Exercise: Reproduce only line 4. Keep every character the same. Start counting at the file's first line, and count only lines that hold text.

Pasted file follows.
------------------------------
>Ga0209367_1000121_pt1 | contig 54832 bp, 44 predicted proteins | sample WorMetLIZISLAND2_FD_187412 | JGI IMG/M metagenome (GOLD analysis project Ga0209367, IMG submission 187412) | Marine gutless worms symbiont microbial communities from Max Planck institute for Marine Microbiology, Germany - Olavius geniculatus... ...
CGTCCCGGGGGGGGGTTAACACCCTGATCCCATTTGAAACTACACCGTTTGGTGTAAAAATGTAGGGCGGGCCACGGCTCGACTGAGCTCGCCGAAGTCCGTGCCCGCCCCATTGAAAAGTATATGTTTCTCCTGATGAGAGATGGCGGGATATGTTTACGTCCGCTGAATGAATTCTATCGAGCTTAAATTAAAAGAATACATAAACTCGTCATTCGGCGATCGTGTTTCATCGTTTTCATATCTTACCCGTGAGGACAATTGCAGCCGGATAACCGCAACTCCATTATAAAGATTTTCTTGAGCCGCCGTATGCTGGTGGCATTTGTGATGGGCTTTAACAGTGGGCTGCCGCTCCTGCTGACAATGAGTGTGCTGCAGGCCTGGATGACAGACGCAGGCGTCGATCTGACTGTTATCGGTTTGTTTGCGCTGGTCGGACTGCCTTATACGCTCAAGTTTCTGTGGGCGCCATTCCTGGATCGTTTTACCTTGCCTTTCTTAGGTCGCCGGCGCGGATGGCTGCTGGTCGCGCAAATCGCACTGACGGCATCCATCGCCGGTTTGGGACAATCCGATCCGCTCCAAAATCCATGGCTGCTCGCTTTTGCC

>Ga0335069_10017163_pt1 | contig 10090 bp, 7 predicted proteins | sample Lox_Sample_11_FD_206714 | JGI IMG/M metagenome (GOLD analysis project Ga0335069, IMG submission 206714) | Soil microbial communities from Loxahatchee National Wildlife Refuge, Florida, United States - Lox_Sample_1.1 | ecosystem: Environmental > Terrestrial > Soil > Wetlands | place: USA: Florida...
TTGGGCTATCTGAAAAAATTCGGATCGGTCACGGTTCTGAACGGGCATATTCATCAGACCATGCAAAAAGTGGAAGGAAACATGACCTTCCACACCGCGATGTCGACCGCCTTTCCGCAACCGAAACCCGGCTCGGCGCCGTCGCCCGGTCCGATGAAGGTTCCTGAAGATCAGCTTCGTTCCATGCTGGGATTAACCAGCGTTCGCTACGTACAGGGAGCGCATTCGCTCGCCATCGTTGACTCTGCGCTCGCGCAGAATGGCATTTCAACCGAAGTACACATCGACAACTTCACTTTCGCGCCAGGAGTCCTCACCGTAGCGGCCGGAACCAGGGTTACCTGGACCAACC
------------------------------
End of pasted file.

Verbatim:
TTGGGCTATCTGAAAAAATTCGGATCGGTCACGGTTCTGAACGGGCATATTCATCAGACCATGCAAAAAGTGGAAGGAAACATGACCTTCCACACCGCGATGTCGACCGCCTTTCCGCAACCGAAACCCGGCTCGGCGCCGTCGCCCGGTCCGATGAAGGTTCCTGAAGATCAGCTTCGTTCCATGCTGGGATTAACCAGCGTTCGCTACGTACAGGGAGCGCATTCGCTCGCCATCGTTGACTCTGCGCTCGCGCAGAATGGCATTTCAACCGAAGTACACATCGACAACTTCACTTTCGCGCCAGGAGTCCTCACCGTAGCGGCCGGAACCAGGGTTACCTGGACCAACC